By Jennifer L. Warren
POUGHKEEPSIE – For Jadeen Sampson, getting out of his comfort zone changed everything….for the better.
The 19 year old City of Poughkeepsie youth who has been involved with art as far back as he can recall, is a veteran member of The Art Effect (formerly The Mill Street Loft), joining the non-profit art group in 2016. He credits his involvement with the program that empowers youth to develop a creative voice to shape futures and incite social change with much of his growth and success- as both a person and artist. That impact became even more evident in 2020 when the Pandemic hit in March, and an opportunity to participate in something extraordinary for the youth workforce students at the MADLab (Media and Design Lab) surfaced: The design and construction of Black Lives Matter Plantar Sculptures.
“We went to the junkyard and got recycled scraps, designed what we wanted to do on the program Procreate and made a design mock-up and then used metals,” explained Sampson, who learned woodcutting, painting and thinking abstractly during the venture.
“It was really fun, and I actually went from being a 2D artist to a 3D artist and really enjoyed stepping out of my comfort zone; it now makes me want to do more of it.”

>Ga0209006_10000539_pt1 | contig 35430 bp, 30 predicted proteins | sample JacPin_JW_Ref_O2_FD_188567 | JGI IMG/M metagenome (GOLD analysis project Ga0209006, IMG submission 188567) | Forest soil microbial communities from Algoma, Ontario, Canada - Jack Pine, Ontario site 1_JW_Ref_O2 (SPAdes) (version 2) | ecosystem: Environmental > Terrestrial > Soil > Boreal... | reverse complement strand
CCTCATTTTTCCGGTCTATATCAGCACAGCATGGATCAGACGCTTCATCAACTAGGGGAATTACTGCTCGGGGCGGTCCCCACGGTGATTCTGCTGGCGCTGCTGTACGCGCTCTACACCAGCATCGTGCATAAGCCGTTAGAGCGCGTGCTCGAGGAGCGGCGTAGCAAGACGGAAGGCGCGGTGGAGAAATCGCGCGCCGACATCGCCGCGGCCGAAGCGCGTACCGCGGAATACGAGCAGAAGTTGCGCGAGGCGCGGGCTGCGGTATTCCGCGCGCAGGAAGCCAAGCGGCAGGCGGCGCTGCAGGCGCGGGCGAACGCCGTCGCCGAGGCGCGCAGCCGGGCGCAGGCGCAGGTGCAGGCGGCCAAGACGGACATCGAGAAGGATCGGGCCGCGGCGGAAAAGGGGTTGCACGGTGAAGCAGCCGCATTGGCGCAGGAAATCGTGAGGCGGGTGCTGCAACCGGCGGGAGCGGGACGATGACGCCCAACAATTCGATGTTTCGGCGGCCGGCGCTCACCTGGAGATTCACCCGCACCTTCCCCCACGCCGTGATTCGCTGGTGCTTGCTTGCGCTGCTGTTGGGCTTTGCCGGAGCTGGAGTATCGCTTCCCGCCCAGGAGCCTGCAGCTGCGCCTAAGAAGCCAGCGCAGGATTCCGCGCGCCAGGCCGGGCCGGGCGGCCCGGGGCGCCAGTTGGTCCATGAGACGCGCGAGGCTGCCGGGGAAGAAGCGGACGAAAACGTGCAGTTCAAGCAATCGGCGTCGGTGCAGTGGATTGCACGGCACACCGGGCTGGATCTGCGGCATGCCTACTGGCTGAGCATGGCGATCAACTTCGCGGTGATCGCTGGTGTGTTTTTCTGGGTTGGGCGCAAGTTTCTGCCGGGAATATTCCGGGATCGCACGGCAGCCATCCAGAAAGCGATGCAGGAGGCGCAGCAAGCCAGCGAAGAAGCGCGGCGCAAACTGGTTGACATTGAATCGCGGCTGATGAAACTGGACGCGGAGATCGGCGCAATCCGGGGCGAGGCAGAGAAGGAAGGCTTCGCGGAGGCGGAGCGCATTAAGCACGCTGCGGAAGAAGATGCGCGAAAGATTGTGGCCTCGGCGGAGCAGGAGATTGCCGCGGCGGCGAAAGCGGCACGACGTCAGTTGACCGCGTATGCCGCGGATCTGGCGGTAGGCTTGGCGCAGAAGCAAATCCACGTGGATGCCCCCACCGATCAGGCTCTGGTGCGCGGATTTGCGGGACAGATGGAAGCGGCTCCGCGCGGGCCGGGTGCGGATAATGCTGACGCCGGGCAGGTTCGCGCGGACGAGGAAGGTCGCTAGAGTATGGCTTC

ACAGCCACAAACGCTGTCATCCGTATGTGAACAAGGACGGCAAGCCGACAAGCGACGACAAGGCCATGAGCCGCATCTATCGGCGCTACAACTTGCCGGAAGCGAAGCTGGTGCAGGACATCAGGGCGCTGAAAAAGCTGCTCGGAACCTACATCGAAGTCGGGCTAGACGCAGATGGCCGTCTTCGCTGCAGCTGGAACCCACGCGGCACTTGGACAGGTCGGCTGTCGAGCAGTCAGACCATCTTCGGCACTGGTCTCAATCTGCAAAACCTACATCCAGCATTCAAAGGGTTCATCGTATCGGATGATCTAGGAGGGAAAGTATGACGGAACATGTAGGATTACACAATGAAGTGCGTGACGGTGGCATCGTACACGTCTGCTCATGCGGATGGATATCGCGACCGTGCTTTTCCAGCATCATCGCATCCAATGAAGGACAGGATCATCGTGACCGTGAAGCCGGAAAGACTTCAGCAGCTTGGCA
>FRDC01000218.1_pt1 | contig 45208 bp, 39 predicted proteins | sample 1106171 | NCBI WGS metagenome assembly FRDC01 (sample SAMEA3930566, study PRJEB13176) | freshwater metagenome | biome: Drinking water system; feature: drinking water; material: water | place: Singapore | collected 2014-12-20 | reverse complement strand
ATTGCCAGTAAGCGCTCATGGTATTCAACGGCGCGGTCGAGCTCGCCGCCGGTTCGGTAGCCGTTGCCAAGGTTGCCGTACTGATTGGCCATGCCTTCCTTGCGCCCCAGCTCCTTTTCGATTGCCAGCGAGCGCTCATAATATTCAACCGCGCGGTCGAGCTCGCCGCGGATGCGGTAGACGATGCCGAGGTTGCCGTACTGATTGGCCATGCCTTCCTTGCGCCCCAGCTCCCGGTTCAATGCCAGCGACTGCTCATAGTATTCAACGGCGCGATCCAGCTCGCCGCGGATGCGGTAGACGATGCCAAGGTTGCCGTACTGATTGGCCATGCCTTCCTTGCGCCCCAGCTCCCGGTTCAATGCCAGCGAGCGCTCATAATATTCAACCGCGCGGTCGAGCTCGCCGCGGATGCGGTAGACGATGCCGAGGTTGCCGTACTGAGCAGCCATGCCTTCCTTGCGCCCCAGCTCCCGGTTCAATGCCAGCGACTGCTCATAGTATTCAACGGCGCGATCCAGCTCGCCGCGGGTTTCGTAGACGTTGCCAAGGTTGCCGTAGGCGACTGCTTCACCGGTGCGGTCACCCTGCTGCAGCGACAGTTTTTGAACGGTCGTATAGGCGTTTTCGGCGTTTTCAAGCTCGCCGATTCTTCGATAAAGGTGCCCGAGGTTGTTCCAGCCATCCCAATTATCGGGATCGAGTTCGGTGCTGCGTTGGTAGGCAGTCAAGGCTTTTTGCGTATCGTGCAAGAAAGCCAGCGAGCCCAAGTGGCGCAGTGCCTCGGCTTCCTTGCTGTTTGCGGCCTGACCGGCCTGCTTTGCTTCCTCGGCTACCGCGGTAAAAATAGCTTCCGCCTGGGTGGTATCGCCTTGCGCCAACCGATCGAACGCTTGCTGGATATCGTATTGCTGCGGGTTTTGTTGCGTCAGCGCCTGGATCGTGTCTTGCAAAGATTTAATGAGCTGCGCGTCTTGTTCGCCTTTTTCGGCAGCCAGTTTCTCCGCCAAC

That same positive, inspiring energy was evident amongst the other students who joined Sampson in the social justice artistic endeavor over the last seven months. It could be tangibly seen, heard and felt at Thursday’s official unveiling of the project’s pieces at Garden Park on Rose Street in the City of Poughkeepsie. Here, a crowd gathered, listening in to words delivered by those directly immersed in the art project as well as local dignitaries, such as City of Poughkeepsie Mayor, Rob Rolison, beaming with pride as he surveyed the four colorful, beautifully designed pieces containing critical messages on social justice from the City’s youth.
“Art like this facilitates conversation which facilitates change,” said Rolison. “The calming effect can be so powerful, and the City of Poughkeepsie is a community of art that’s filled with conversation and people, things we are darn lucky to have.”
That gratitude extended to partial donors: The Arts Mid-Hudson and Hudson River Housing as well as “I am Citizen” Project which donated the plants used in the youth artworks. The culmination of their efforts is now in the form of a sculpture Memorial Garden (a tribute to Poughkeepsie resident Maurice Gordon), symbolizing the scales of justice, a tree for growth and a stronger queen city. The art, embedded among the plants and decorated with symbolic overtures of strength, harmony and racial justice, carries many meanings and interpretations. The hope is to spark needed conversation and connection.
“This was such an amazing project to be involved with in so many ways,” affirmed David Wong, who was one of two Lead Artists, along with Gabriella Grace, who worked directly with students while overseeing the Plantar Sculptures. “It was just so incredibly rewarding to see the kids go through the whole process of building these, from going to the Home Depot and picking out and buying materials, to watching them come up with creative ideas, to seeing the final products, to the event today, I’m just so proud of what they were able to do.”